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Unbelievable letter to editor. USA Today

AWACoff

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A Walter Kline sent a letter to the editor of USA today. In it, he stated that an airline pilot who had written a previous letter did not know her aircraft has an outflow valve. He based this conclusion on a statement by her explaining how a bullet hole in the pressure vessel could cause a rapid decompression. Since there is already an outflow valve, a bullet hole would be "inconsequential", states Mr. Kline. He then stated the biggest safety factor is an airline pilot who doesn't know the systems of the aircraft being flown. UNbelievable. Reminds me of the time a private pilot came to the cockpit after a flight. He proceeded with a list of "squawks" he had discovered during flight...yaw damp inop (nope, that's turbulence), the exhaust stack of the right engine was loose (nope, that's how the engineers keep it from breaking off), and best of all, he noticed a vibration (no SH!T...it's a Brasilia for pete's sake!). I hope Mr. Kline can assist other flight crews in the future should they need his expertise. How embarrassing (sp?) to be so ignorant that you don't know you're ignorant (hey, that's ME!). I got a good laugh out of it (as well as sending a letter of my own to the editor).
 
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A Squared

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AWACoff

Unless there is more to the letter exchange that you haven't repeated, I would tend to agree with Mr. Kline, a half inch hole in a fuselage is not going to vent air faster than the pressurization system can keep up with it. I hope that you didn't embarrass yourself with your letter.


Regards
 

surplus1

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A Freshman: He who knows not and, knows not that he knows not.

A Sophomore: He who knows not and knows that he knows not.

A Junior: He who knows and knows not that he knows.

A Senior: He who knows and knows that he knows.

PS: In the world of airplane driving, the Senior is the most dangerous.
 

cherokee

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Hmmmmm

Ummmm, not sure if you realize this A Squared but during pressurized flight the outflow valve is not fully open. If it was the plane would never pressurize. Just as the plane will not pressurize when on the ground because the safety valve is open. The valves are the same size. See what happens the next time you're pressurized and flip the "DUMP" switch. You've just opened the safety valve. You will have rapid decompression just as you would if the outflow valve was fully open, or yes, a 1/2 inch bullet hole. Go for it AWACOff.
 

A Squared

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Okay,

I'm thinking in terms of larger airplanes. Perhaps with airplanes of the citation/kingair/brasillia size, a half inch hole would be significant. I know that on the DC-6, there is a manually controlled outflow valve to regulate pressure when the normal regulator fails. I haven't measured the opening personally, but it appears to be at least 3 " in diameter. It is controlled by a circular "butterfly valve" even if the butterfly is just barely cracked open, it's gonna be letting a lot more air out than a half inch diameter hole. I'm pretty sure that a DC-6 pressurization system could keep up with a bullet hole.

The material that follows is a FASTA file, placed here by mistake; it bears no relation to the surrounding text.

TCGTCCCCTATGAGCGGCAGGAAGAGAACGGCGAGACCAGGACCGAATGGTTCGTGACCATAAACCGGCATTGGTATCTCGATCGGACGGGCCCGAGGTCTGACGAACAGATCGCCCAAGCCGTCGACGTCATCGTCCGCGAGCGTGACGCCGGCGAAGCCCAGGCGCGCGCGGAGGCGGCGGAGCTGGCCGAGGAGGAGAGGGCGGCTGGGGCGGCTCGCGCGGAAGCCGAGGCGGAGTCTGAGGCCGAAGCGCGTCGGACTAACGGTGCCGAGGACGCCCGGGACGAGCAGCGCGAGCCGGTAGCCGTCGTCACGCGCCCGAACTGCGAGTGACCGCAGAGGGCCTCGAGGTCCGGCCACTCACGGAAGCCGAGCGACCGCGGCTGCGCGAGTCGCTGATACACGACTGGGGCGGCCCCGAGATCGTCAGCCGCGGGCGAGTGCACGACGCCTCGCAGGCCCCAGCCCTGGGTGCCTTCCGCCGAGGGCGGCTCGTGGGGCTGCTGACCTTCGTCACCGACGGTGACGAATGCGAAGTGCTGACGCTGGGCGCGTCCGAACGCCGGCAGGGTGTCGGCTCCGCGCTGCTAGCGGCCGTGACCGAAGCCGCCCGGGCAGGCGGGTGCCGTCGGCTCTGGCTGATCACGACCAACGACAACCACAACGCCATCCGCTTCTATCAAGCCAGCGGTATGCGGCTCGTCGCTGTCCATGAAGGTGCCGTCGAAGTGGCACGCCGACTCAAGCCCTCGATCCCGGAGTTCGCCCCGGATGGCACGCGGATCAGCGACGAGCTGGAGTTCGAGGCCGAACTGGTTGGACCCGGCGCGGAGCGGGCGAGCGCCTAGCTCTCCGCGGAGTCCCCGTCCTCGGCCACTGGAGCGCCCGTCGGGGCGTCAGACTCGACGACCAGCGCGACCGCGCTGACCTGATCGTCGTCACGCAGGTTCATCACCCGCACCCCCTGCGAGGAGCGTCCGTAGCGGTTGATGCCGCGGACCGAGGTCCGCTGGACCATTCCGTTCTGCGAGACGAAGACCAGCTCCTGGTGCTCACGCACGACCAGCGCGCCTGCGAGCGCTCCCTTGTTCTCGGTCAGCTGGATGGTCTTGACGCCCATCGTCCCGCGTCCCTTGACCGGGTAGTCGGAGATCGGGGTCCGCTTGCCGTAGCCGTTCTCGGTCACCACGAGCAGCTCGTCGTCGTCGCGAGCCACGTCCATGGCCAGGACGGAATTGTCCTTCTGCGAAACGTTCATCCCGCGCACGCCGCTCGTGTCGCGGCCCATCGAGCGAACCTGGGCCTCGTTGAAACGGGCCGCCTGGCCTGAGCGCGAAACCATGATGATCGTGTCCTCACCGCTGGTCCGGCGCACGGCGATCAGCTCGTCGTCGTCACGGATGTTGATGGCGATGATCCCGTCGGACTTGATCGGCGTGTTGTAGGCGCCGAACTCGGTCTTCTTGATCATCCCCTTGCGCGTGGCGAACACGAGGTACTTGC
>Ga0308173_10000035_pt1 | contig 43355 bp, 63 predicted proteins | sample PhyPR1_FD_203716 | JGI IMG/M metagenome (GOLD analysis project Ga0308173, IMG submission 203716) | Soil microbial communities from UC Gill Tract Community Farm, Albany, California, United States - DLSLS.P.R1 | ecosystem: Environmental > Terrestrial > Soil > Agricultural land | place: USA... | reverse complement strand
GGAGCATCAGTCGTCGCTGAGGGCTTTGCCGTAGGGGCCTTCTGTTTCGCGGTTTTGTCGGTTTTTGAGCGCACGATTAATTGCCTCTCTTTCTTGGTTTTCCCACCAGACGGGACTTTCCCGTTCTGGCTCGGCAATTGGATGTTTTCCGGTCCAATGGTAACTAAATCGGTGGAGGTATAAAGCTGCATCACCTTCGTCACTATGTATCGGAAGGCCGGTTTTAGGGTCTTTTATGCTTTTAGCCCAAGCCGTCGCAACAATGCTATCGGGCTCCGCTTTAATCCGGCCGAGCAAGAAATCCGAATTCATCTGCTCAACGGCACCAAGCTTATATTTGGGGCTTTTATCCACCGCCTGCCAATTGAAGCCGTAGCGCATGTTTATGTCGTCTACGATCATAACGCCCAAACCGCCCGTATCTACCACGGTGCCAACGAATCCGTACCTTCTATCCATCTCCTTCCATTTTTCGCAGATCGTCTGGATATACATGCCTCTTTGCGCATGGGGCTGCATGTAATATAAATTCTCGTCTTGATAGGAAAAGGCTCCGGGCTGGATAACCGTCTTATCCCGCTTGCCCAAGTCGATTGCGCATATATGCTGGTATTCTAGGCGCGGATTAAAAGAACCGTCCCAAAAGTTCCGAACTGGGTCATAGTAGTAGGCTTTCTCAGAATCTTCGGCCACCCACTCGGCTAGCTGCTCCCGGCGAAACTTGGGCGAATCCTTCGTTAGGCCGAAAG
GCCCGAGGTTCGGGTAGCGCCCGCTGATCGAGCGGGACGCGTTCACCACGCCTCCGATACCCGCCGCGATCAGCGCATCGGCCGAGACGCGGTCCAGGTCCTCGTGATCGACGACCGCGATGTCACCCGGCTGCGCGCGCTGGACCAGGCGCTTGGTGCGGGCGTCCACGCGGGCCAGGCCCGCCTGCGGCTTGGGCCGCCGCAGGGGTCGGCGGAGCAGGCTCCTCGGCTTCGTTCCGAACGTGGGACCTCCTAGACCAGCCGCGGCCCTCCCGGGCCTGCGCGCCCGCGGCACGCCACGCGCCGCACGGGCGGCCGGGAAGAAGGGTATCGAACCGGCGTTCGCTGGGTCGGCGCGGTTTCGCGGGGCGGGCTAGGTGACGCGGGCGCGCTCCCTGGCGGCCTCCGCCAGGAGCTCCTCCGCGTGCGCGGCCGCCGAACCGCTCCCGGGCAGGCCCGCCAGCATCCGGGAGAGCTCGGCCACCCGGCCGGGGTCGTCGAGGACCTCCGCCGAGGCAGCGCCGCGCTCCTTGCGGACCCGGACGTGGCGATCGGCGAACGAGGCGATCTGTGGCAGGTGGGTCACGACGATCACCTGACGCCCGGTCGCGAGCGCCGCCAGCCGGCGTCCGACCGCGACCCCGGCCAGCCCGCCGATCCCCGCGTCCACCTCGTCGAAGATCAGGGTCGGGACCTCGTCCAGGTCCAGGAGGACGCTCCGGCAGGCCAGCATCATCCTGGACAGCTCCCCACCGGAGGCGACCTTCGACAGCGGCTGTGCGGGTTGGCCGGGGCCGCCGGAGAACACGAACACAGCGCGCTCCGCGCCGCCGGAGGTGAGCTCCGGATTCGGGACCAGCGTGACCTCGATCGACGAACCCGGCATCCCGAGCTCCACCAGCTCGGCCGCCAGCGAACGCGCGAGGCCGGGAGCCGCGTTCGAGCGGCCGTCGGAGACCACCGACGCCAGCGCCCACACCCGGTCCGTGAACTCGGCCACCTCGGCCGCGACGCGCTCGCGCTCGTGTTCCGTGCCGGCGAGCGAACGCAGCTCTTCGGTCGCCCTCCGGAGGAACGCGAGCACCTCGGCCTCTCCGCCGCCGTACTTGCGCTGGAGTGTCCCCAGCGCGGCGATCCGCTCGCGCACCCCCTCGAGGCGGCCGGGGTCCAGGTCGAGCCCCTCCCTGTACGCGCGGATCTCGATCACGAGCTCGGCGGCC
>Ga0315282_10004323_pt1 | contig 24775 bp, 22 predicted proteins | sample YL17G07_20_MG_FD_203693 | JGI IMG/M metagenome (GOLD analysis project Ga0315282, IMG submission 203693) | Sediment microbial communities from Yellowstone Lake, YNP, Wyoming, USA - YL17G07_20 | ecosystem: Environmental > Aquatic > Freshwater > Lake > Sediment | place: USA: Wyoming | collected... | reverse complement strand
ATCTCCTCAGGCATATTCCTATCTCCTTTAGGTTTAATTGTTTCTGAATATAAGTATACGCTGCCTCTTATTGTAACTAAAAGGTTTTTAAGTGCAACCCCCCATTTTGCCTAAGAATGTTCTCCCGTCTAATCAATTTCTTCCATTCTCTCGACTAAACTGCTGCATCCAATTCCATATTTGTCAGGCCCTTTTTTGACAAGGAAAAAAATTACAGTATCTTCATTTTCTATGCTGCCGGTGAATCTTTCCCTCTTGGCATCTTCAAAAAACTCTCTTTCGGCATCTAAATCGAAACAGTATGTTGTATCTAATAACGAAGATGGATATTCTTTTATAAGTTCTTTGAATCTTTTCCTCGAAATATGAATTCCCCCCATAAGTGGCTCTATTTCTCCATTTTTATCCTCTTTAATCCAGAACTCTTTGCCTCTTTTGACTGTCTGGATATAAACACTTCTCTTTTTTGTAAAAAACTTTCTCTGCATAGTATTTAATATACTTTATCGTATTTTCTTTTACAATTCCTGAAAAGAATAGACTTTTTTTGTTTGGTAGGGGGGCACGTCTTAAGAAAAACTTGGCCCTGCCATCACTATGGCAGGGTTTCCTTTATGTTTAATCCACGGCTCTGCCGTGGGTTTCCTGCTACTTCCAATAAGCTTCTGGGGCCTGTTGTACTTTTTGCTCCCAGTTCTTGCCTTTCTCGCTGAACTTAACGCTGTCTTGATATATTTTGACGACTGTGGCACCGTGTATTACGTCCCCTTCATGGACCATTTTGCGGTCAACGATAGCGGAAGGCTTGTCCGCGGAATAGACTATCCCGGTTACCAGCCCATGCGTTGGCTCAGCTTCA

How large is the outflow valve on a Citation? King Air 200? Brasillia?

regards
 

tdvalve

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IHMO, an extra half-inch hole in the pressurized fuselage of an airliner would have no effect on cabin pressurization. There's air leaks galore on most large aircraft, and excess pack flow can easily handle an extra half inch hole. In fact, some airlines operate single-pack for fuel economy.
 

avbug

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a .5 hole in the pressure vessel will likely do little or nothing. Anybody who has ever had their aircraft shot up in flight can attest to the fact that it takes a lot more than a few rounds, (excepting those placed in the unfortunate wrong spot) to bring an aircraft down).

The hollywood image of a gun being fired inside a pressure vessel and then an explosive decompression is rubbish. It's insanely stupid. Every bit as much as aircraft rolling over and spinning in when the engine quits.

Do this. Shut off your bleed air at altitude. See how long it takes to bleed down. You may be surprised how fast the cabin will depressurize. This is why there is a constant flow of air, and why we don't simply blow up the airplane like a balloon and seal it off. The cabin will leak down, and regular leak down tests are part of most all maintenance programs (weather you're aware of it, or not).

Do you really believe that a bullet hole in the side of the pressure vessel, considered only for the size of the hole, will contribute much to vessel leakage? If so, you're in error.

However, a round may strike wiring bundles, coax, or any number of other vulnerable points. Additionally, a panel or structural member is reliant on it's own strength, and the strength of the surrounding member. A weakness in one area may cause other areas to fail. It's not so much the pressure leakage through the hole, but the potential stress riser caused by the rupture in the metal. This may lead to a tear, or other form of failure (crack, etc).

I'm not aware of any cases in which a shot or two caused a structural failure in an aircraft, let alone a rapid decompression (except on the silver screen). It's a ridiculous arguement.

Mr. Kline is quite correct.
 

publisher

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lightening

It is sort of one of those things like lightening. Which is worse to the pilot, the actual lightening or the trubulence around it.

The biggest danger of a bullet is that it goes through the pilot
 

AWACoff

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I guess I'm the only one who took issue with Mr. Kline's cheap shot at the other pilot (and potentially scaring the flying public about airline pilots not knowing the systems on their aircraft).